Liquor Control Commission and Century Council Team Up to Launch "We Don't Serve Teens" Campaign

Contact: Angela Simpson 517-322-6348
Agency: Licensing and Regulatory Affairs

FEBRUARY 12, 2007 - Chair Nida Samona announced today that the Michigan Liquor Control Commission is teaming up with The Century Council to kick off the national "We Don't Serve Teens" campaign to raise public awareness about the dangers of underage drinking in Michigan.

Commissioner Judy Allen represented the MLCC at events held at two licensee locations today: The Union, a restaurant in Kalamazoo, and International Beverage, a party store located in Grand Rapids.

"Not only is this an opportunity to educate parents, educators and youths about underage drinking but we're also celebrating establishments that proudly demonstrate they do not serve anyone under the age of 21," Allen said.

The new "We Don't Serve Teens" national campaign is aimed at reducing underage drinking and focusing on the social sources that may provide teens with access to alcohol. The campaign's centerpiece is www.DontServeTeens.gov, a website sponsored by a coalition of public and private sector organizations, including the Federal Trade Commission (FTC), the nation's consumer protection agency.  

"Most teens who drink get alcohol from 'social' sources - parents of other teens, older siblings, and other relatives and friends. People who provide alcohol to teens not only undermine the efforts of parents to protect their kids, they also break the law," Samona said. "The website offers tips on how every one of us can make a difference in reducing teen access to alcohol."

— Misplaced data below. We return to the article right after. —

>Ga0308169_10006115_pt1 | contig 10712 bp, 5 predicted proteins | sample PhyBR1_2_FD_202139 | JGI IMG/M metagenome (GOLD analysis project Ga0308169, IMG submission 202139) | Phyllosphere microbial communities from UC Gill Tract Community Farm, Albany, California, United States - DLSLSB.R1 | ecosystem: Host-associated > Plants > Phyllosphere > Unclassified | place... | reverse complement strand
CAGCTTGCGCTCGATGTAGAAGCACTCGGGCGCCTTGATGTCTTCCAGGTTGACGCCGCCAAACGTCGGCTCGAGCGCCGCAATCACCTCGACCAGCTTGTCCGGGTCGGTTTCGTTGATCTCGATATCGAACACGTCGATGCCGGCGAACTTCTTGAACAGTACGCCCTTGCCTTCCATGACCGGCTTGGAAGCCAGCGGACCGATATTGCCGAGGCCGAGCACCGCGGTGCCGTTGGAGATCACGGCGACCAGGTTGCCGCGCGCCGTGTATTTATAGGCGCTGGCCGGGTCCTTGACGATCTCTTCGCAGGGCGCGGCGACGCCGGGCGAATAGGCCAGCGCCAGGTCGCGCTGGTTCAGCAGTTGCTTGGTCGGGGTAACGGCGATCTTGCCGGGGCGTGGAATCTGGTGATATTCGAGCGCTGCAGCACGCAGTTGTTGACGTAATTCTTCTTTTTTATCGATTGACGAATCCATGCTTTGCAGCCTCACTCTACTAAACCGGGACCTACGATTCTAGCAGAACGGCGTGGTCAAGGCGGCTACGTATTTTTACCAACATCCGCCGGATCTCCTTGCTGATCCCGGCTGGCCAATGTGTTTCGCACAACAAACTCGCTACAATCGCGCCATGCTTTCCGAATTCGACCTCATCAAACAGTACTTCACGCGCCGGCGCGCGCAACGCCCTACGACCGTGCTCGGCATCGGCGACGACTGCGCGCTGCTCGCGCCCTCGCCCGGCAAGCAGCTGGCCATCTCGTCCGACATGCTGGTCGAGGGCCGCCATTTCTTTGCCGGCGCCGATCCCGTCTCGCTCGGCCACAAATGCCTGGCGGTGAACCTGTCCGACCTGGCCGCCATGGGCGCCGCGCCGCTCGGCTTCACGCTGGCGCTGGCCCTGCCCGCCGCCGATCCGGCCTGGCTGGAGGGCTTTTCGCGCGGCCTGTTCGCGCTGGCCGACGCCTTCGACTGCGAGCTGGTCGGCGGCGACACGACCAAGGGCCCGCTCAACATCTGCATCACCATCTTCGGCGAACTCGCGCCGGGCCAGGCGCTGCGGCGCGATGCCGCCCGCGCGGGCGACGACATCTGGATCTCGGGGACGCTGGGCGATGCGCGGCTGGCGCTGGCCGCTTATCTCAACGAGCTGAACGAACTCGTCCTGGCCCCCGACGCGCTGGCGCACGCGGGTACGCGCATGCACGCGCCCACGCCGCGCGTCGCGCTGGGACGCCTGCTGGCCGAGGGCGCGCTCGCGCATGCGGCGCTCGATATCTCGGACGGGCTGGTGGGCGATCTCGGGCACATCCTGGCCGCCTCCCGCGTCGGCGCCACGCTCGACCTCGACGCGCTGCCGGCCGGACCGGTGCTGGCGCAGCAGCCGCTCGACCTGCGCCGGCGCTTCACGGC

The Century Council, which is partnering with the MLCC, is a national not-for-profit organization, funded by the nation's leading distillers and is dedicated to fighting drunk driving and underage drinking. The Century Council is providing a variety of materials from lapel pins to window clings and table tents to any establishment that requests them.

According to the website, a recent national survey showed that most parents said the drinking age should remain 21 or be raised.

"As parents, we need help to make sure kids don't have access to alcohol," Samona said. "The message to neighbors, relatives and friends is 'Don't serve alcohol to teens' - it's unsafe, It's illegal, and It's irresponsible."

Other Don't Serve Teen facts include:

  • For each year that the start of drinking is delayed, the risk of later alcohol dependence is reduced by 14 percent.
     
  • Since laws established 21 as the minimum drinking age, the likelihood that a 15 to 20-year-old driver will be involved in a fatal crash has dropped by more than half.

The FTC prepared and maintains www.DontServeTeens.gov. Other organizations providing assistance in disseminating program materials are: the U.S. Department of Treasury Alcohol and Tobacco Tax and Trade Bureau, the National Alcohol Beverage Control Association, the Century Council, Students Against Destructive Decisions, the National Liquor Law Enforcement Association, the Responsible Retailing Forum, the National Association of State Alcohol and Drug Abuse Directors, Inc., the National Consumers League, and the American Beverage Licensees.

For more information on stopping teens' easy access to alcohol, practical tips on talking to kids about alcohol and alcohol advertising, and what to say to friends and neighbors about serving alcohol to teens, visit www.DontServeTeens.gov. Visit the MLCC website at www.michigan.gov/lcc to report sales or service to minors confidentially.

 

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